It’s a common belief that a company needs a very good reason to fire an employee in Ontario. However, that’s not true. Companies are, perhaps surprisingly, allowed to fire employees without cause, for just about any reason. The important thing to note is that if you’re fired without cause (and in many cases, even if you’re fired with cause), the company is required to pay severance.
To help understand what it means to be terminated without cause, and what that means for you in terms of severance and your next steps, we spoke to Lior Samfiru, employment lawyer and national co-managing partner of Toronto-based Samfiru Tumarkin LLP, Canada’s largest employee-side employment law firm.
What’s the difference between being fired without cause and being fired for cause?
While the end result of losing your job is equal, there are key differences between being fired with or without cause in Ontario.
Termination ‘without cause’ occurs when a company dismisses an employee not because of serious misconduct, but rather due to other factors. An employer can let someone go for business restructuring, a change in business direction, an economic downturn, poor job performance, a poor job fit, or even for subjective reasons, such as disliking the colour of the shoes the employee wears. According to Lior Samfiru, “A company can ultimately fire employees for any reason, as long as they aren’t violating the employee’s human rights. But while a company can fire an employee for any number of reasons, they are legally obligated to pay fair and full severance when they do so.”
On the other hand, an employer can also terminate an employee ‘for cause,’ which occurs when a worker intentionally engages in serious misconduct, such as theft, harassment, or insubordination. In these cases, the employer is typically not obligated to provide a severance package. But in order for a company to fire someone in this manner, they must be able to prove that the employee did something serious enough to earn the “capital punishment” of employment law.
Can a company fire employees without cause and without warning?
In Ontario, companies have the right to hire, retain, or dismiss employees, and can do so without providing advance notice.
However, they are required to provide non-unionized full-time, part-time, and contract employees with working notice, a complete severance package, or a combination of both. Working notice means the employee is informed about the termination in advance and continues to work for a specified period.
Samfiru advises, “If you’ve been notified in advance about your job termination, it’s crucial to have your case reviewed. Many employers offer less working notice than what’s due, meaning you might be looking at additional severance pay once your employment ends.”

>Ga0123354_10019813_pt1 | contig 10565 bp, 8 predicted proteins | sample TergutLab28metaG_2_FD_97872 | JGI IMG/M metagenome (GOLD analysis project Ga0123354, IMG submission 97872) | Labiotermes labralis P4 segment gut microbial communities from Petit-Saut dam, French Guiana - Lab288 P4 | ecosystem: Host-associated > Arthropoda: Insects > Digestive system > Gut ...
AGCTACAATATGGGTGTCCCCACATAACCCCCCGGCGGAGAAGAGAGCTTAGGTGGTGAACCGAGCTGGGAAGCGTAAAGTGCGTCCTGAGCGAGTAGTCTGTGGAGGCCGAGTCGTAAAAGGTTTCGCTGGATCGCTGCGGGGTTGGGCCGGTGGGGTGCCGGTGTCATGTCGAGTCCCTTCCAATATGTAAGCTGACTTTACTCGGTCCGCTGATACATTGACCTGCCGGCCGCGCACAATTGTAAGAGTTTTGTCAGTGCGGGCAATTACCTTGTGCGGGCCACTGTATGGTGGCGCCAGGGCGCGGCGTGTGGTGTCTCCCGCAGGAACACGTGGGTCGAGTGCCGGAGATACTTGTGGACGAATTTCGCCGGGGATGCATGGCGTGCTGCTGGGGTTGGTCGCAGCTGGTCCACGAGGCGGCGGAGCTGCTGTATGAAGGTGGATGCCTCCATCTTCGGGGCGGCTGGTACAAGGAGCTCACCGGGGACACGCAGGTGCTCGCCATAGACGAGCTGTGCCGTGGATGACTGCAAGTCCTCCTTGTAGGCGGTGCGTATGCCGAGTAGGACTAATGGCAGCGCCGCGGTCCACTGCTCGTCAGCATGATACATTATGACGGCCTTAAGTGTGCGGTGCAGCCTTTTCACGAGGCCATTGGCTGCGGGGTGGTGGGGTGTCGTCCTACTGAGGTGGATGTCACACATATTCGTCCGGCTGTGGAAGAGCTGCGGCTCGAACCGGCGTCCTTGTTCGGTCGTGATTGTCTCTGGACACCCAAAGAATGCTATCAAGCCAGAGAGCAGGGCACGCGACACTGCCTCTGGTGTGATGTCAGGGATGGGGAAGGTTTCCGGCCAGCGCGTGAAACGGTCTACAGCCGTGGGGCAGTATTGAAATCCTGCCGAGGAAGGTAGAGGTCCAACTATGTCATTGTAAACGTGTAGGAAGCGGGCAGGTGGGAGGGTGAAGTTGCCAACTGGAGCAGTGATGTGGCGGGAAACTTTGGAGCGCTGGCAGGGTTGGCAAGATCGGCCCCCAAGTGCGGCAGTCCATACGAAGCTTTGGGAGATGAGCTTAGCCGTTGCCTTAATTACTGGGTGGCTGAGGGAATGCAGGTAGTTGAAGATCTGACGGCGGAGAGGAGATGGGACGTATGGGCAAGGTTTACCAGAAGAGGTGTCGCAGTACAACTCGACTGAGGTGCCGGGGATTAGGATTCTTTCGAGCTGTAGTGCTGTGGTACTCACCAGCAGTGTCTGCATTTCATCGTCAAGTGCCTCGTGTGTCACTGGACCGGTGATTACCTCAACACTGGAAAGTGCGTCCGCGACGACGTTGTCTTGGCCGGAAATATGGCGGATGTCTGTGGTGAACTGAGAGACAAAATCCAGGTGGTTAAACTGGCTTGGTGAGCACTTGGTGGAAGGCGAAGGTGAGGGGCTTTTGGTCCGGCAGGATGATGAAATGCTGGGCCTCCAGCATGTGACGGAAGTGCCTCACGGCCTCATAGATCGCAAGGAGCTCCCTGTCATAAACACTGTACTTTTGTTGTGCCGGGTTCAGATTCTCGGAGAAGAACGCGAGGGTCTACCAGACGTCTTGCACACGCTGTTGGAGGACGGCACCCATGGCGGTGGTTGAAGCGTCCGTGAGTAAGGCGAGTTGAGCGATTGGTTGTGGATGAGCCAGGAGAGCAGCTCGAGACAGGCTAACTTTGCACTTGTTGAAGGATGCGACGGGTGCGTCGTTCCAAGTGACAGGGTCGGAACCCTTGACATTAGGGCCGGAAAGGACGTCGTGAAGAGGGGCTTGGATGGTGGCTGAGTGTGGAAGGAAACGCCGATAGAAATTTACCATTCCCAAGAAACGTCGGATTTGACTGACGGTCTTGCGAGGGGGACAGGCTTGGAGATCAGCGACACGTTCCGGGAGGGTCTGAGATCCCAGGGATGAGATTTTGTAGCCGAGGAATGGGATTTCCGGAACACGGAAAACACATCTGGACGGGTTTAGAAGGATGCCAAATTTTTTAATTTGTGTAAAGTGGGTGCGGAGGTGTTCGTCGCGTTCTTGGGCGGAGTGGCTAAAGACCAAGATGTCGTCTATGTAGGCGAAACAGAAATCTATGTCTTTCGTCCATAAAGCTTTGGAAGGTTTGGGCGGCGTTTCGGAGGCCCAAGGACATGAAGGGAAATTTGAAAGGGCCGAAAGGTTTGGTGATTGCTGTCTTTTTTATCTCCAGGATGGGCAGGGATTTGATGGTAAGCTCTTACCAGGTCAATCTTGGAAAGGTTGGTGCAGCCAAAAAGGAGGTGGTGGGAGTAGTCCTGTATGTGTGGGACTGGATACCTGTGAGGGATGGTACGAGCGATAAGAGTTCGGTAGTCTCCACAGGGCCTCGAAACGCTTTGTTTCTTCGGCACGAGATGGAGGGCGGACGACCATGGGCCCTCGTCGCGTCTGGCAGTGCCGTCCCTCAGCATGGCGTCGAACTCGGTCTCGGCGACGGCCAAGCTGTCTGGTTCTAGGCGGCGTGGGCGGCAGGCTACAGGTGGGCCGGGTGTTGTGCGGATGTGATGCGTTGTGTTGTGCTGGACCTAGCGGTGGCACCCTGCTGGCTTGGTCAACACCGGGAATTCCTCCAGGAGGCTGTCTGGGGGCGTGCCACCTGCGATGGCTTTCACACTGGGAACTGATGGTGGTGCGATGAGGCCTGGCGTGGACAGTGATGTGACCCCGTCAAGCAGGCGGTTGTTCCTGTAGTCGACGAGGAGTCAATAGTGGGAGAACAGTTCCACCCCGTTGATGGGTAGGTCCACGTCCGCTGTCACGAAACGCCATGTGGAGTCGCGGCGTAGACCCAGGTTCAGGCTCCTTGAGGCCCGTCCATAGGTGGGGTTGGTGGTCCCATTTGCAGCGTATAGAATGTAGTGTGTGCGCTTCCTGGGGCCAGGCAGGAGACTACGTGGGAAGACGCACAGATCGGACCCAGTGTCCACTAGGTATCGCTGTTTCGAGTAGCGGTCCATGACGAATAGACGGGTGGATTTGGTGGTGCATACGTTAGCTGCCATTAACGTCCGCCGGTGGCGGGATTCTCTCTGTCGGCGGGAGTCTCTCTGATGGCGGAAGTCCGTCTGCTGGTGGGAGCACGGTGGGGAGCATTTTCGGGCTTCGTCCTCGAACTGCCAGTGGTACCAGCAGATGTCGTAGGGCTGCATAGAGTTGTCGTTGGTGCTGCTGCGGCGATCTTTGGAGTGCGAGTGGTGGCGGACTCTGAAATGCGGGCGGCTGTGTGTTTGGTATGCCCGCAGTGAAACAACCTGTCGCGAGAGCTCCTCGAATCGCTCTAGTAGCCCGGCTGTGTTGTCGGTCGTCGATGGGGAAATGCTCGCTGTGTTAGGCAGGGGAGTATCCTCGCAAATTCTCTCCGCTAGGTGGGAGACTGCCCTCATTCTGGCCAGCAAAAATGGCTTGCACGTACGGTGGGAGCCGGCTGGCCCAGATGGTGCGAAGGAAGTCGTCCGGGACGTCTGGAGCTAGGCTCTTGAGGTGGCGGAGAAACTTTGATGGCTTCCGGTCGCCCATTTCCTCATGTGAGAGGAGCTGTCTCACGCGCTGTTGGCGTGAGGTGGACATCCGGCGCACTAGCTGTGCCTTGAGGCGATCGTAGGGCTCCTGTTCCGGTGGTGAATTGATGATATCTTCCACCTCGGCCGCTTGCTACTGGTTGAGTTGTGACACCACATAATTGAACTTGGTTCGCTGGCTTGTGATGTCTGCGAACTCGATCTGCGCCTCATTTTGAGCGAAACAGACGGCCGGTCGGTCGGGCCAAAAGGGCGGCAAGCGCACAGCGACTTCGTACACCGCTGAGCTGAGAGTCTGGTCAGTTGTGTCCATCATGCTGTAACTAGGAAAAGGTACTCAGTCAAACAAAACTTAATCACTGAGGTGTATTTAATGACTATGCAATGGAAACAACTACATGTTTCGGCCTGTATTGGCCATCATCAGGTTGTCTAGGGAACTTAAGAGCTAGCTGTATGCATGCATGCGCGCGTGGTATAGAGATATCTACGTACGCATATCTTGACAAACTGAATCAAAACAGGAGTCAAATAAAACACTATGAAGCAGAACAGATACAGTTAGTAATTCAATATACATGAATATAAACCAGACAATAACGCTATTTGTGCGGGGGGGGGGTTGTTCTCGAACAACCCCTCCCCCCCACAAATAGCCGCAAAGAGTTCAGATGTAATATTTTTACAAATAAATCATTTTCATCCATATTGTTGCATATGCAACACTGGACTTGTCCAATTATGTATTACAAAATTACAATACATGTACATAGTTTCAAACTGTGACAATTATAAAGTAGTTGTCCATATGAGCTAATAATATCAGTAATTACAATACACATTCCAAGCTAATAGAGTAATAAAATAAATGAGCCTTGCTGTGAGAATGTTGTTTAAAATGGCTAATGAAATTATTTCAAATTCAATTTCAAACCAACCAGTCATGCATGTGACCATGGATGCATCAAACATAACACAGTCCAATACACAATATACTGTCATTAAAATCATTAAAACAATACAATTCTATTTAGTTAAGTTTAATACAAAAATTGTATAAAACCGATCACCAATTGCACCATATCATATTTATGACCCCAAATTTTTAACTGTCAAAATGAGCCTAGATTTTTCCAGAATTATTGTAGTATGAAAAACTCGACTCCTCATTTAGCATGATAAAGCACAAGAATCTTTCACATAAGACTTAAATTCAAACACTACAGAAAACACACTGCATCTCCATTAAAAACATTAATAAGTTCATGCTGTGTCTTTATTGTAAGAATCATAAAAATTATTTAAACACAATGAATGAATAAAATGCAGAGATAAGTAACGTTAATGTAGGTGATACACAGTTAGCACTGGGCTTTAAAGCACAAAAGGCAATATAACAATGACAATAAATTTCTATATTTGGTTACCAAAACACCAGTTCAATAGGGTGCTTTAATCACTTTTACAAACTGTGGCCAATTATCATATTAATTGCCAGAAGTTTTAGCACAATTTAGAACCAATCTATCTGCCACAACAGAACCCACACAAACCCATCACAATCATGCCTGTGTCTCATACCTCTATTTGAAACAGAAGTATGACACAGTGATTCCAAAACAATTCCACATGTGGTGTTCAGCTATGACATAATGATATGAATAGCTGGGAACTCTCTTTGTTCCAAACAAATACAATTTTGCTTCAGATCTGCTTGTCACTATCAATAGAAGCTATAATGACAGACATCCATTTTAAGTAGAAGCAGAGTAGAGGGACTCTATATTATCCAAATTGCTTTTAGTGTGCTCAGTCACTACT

If I’m fired without cause, do I get severance? How much would I get?
If you're let go from your job without cause, you're entitled to severance pay. In Ontario, the Employment Standards Act (ESA) mandates a minimum severance between 1 and 26 weeks. Yet, the full severance you might be owed can be significantly more – as much as 24 month’s pay. To understand your rights after being fired without cause, check out the Pocket Employment Lawyer, an online toolkit built by Samfiru Tumarkin LLP.
The amount of severance owed will depend on many different factors, including your total earnings, age, length of employment, benefits, and your ability to find similar work. Samfiru Tumarkin’s Severance Pay Calculator can give you an idea of the potential size of your severance package.
What should I do when I get a severance offer?
Always consult with an employment lawyer at Samfiru Tumarkin LLP when you receive a severance offer. Employers must provide severance, but they often offer less than the full amount you deserve by law. A wrongful dismissal occurs when an employer fails to offer the right amount of compensation. Hold off on immediately accepting the offer, even if your employer insists that you do so.
Samfiru explains, “Employers often give a hard, quick deadline to sign the severance offer, using it as a tactic to pressure you into accepting less. Legally, they can’t force you to sign the offer right away; your rights don’t vanish at the end of the workweek.”
He adds, “You can file a claim for full severance up to two years after being fired, but once you sign their initial offer, you forfeit this right.”
If you have questions about the offer, or you think you should receive more than what’s on the table, don’t turn to the Ministry of Labour for help. They can only enforce the absolute minimum severance. Instead, have an expert from Samfiru Tumarkin LLP review your offer. They’ll help you understand your severance package, and work to get you what you’re rightfully owed.
Contact employment lawyer Lior Samfiru, national co-managing partner at Samfiru Tumarkin LLP, to get the advice and compensation you need by calling 1-888-861-4555, emailing Ask@EmploymentLawyer.ca or filling out an online contact form.
His law firm represents non-unionized employees in Ontario, Alberta and British Columbia. Discover your employment rights by watching Lior on Ask a Lawyer every Wednesday at 9:30 p.m. on CP24.